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El Paso herald. (El Paso, Tex.) 1901-1931, March 05, 1910, Image 1

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All the News
fisrald Prints It first
While It ji Fresh.
El Paso, Texas,
Saturday Evening,
March 5,1910-26 Pages
Chihuahua, Mex., March 5. The Mexico Northwestern Railway company
feas commenced laying track at Tcrrazn, the southern terminus of the Rio
Grande, Sierra Madre & Pacific railroad, on the extension of that road 110
miles to the lumber town of Madera.
The company has been treating ties for this line for some time at lis tie
treating plant near Miaacs, Chlh.
R. M. Dudley, who has the contract for the grading for the Mailera-Ter-raxas
line, say the work is progressing vtell. He has nothing to do with the
-track laying.
Districts Have Been Com
pleted and -Mayor Is Co
operating with .Supervisor
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Unions Claim That 75,
Workmen Have Ceased to
Perform Labors.
Are Buried Beneath Tons of
Boiling Ice, Bocks and
Snow on a Baiiroad.
Were Clearing the Boad
. When Their Work Train
Was Suddenly JSngulf ed.
Senate Committee Grants
Bursom Hearing Postal
Bill Delays Action.
Cooperating to have a correct census
of El Paso taken, the chamber of com
merce, mayor Joseph TJ. Sweeney and
judge John Littler, census supervisor
for this district, it Is declared, are
planning to make a careful check on the
work of the census enumerators -who
will start taking tne government cen
sus on April 15. . The chamber of com
merce iias appointed a census commit
tee to see that an accurate- estimate of
El Paso's population is taken.
This 'committee will also confer with
J. F. Worley, who issues the city direc
tory, and whose staff of enumerators
are familiar with the situation here.
Mayor Sweeney, upon solicitation of
judge Littler, whose headquarters are
in Big bprlngs, arranged the districts
of the city to be assigned to the enum
erators, and also assisted the super
visor in getting men assigned to the
work. .
Upon suggestion jof the mayor, a su
pervisor for El Paso will be appointed
by judge Littler, to supervise the cen
sus taking. Judge Littler, who was
here when the matter was first taken
-up y ihe chamber of commerce, prom
ised his cooperation in any movement J
which wumu icvumiiiic me tuucti tuuiu
of E3 Paso's population, and since then
he has added wo more enumerators
to the list.
WaHt CeaSHS Accurate.
The movement is merely to facilitate
the work of getting an accurate and
complete count of El Paso's population.
This is of vital immportance to the city,
especially at this time, and as the city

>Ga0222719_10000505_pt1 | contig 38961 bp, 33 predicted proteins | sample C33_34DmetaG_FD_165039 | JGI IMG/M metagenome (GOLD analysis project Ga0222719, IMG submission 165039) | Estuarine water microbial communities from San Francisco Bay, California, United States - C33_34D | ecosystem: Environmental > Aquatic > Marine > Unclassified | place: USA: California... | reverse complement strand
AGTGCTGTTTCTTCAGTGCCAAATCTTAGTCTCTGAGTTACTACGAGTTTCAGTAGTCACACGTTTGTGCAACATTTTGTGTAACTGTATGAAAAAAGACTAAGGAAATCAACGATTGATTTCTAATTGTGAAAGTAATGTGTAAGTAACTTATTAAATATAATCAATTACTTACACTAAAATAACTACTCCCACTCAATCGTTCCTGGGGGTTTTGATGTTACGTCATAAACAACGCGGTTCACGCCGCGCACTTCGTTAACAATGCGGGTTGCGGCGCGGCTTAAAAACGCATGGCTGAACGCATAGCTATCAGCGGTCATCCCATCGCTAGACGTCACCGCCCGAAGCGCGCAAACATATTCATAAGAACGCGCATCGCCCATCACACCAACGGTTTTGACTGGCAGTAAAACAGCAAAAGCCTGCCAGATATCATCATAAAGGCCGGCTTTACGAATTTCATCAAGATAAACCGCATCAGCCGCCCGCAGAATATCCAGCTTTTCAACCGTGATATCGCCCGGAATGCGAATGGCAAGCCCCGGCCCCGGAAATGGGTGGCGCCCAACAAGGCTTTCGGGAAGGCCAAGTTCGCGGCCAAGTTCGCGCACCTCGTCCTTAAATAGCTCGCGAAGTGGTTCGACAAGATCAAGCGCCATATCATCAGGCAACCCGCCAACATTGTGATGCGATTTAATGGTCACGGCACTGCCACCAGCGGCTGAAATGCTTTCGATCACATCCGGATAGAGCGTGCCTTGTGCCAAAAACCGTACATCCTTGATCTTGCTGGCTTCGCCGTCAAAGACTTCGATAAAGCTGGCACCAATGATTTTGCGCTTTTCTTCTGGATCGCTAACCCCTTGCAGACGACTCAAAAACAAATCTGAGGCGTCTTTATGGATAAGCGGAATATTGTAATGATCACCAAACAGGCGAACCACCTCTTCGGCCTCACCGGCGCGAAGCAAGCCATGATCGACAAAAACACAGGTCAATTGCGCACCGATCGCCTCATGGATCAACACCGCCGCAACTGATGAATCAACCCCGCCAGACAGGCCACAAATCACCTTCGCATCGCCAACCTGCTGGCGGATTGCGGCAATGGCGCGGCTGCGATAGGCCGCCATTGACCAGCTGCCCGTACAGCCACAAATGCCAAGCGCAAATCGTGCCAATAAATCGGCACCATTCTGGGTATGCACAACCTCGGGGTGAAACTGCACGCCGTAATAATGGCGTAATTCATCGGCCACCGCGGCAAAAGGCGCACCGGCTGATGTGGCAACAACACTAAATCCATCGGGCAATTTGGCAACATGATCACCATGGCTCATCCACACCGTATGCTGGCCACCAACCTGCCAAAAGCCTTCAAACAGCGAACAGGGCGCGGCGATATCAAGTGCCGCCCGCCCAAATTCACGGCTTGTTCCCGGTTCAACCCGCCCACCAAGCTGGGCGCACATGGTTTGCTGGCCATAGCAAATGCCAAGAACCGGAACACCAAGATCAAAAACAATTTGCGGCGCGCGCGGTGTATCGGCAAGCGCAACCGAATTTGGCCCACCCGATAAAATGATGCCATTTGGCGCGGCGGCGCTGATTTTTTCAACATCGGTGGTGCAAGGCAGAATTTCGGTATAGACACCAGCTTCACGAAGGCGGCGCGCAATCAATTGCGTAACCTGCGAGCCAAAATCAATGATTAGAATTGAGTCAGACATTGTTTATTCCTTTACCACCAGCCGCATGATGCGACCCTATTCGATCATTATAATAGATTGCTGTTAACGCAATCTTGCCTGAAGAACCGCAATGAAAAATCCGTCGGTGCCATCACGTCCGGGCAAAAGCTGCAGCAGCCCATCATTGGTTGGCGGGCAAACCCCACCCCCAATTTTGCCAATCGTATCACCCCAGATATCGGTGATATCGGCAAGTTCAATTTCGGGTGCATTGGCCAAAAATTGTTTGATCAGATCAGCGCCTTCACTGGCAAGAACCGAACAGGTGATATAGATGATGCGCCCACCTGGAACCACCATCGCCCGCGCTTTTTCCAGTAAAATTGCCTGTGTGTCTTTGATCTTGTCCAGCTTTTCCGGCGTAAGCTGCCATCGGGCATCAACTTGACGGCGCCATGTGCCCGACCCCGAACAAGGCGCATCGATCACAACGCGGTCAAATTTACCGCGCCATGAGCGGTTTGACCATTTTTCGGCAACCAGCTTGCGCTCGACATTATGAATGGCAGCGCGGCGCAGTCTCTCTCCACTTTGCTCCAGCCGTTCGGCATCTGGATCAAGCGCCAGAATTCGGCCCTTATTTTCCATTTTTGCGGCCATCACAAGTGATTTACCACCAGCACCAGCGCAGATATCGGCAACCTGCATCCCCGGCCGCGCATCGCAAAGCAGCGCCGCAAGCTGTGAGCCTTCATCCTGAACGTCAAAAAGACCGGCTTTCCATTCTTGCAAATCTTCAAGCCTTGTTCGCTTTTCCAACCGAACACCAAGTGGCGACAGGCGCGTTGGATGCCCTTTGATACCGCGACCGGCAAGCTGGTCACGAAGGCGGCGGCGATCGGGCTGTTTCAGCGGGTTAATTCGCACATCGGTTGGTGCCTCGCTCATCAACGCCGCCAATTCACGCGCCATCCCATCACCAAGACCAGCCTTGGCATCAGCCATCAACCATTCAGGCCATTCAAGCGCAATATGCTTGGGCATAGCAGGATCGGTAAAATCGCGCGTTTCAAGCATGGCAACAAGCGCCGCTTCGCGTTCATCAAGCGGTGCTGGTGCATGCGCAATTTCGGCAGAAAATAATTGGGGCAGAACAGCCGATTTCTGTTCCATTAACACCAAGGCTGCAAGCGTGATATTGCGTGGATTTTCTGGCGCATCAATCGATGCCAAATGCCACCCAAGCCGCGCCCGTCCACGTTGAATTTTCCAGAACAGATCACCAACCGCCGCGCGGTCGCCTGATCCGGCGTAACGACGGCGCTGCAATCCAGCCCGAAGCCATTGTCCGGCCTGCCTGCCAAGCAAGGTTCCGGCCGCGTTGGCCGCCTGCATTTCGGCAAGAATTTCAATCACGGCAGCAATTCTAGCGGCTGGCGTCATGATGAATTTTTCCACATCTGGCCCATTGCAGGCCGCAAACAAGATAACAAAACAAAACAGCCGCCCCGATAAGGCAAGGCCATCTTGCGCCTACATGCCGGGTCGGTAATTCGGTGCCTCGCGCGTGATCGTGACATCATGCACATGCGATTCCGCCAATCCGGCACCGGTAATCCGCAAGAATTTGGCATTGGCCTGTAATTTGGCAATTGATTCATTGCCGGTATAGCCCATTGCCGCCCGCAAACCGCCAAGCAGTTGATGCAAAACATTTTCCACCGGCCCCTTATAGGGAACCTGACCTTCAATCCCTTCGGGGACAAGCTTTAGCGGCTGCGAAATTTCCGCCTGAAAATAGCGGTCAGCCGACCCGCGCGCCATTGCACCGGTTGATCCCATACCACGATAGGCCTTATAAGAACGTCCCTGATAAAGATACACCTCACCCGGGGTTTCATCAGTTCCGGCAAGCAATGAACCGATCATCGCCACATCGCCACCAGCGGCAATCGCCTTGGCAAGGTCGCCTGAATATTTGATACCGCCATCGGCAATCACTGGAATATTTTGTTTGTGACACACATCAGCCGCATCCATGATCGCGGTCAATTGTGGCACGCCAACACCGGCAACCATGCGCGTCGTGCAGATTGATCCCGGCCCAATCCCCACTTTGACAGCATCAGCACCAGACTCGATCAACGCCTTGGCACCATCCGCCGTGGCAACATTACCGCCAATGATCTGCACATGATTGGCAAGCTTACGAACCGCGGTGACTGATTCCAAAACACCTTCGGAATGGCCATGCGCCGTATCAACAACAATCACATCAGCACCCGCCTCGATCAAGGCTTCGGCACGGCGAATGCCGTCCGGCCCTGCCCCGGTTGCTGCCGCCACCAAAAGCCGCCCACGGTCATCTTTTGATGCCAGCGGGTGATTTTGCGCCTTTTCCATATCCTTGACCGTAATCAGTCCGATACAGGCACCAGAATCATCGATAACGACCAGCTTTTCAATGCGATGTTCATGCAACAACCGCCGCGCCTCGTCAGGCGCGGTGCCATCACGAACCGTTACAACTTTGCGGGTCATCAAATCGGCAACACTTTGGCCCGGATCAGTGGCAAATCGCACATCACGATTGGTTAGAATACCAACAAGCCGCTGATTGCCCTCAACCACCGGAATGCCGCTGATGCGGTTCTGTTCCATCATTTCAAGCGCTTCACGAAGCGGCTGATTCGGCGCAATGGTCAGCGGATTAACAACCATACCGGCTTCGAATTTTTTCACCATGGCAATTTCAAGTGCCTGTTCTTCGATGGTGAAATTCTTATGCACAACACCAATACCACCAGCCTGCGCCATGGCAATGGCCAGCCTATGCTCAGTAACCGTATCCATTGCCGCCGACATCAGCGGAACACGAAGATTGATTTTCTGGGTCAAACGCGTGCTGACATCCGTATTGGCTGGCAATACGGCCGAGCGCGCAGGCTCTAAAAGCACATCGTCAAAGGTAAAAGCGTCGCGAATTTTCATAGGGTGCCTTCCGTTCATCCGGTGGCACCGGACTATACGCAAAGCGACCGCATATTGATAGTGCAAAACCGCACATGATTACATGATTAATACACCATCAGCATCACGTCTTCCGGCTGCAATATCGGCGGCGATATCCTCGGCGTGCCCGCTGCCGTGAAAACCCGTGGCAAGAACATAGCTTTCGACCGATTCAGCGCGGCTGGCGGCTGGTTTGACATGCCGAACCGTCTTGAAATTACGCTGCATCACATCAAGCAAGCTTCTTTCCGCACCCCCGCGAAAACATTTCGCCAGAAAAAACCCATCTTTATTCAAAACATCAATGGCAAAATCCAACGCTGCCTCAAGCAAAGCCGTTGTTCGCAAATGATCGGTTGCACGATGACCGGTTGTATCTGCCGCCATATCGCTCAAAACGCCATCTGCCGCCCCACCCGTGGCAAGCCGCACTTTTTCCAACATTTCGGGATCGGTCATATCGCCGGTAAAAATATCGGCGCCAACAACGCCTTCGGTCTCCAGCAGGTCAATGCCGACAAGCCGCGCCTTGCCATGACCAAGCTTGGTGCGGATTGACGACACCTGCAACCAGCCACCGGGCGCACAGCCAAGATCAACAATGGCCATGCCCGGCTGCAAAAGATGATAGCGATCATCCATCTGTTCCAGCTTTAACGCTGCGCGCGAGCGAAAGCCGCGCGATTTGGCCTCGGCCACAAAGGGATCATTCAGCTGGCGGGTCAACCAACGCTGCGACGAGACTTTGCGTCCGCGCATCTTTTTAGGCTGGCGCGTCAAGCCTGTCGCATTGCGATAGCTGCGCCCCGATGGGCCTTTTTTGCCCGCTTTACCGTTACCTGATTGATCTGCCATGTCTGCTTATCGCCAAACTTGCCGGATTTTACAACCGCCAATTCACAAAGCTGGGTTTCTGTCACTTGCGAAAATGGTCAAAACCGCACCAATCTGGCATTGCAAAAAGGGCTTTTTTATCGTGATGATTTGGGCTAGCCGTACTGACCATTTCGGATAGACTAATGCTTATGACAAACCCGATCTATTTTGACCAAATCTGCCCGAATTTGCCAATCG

is peculiarly situated, both as to topog
raphs' .and population, the work will
be more difficult and consequently more
liable to be in error. By the coopera
tidn of the various interests, it is ex
pected to have El Paso appear in the
official report of the "director of the
census with a correct report of its
How City Is Districted.
In a letter to The Herald, a citizen
-who says he is interested Sn having
a correct count made of the city's pop
ulation, criticises the division of the
city into enumeration districts. As an
illustration of 'this point, a citation Is
given of ithe division north of the
tracks. All of that part of the city
north of the tracks .and west of Cotton
avenue Is divided Into but four districts,
the writer says, while that pant of the
-city east of Cotton avenue, while cov
ering more territory, but with much
less population, is divided into some
thing like nine districts, he says.
It is his belief that (the enumerators
in thickly populated districts north of
the tracks cannot possibly make any
thing like a complete enunvratlon in
the time alotted. Thesj distorts
contain about three or four times the
population of those east of Cvtton ave
nue. While he admits that the time re
quired to cover the sparsely populated
districts will be greater, the writer
does n,ot think that it would make a
difference of more than 5 percent.
This matter was taken up with judge
Littler by the author of the letter, but
he was informed by him that It was
Director of Public Safety De
clares That Only About
20,000 Men Strike.
Tashington, D. C. March 5. The sen
ate -committee on territories Is now in
session working out a statehood bill
ready t oreport. H. O. Bursom, called by
wire the chairman, pleaded in the com
mittee for certain concessions which had
been eliminated from the senate bill. It j
is believed the committee will now grant j
Bursom's contention. j
The fight on the postal savings bill I
has seriously interfered with the work
on the statehood bill, requiring the
presence of the senators.
Delegate Andrews has reintroduced an
amended bill calling for an Issue of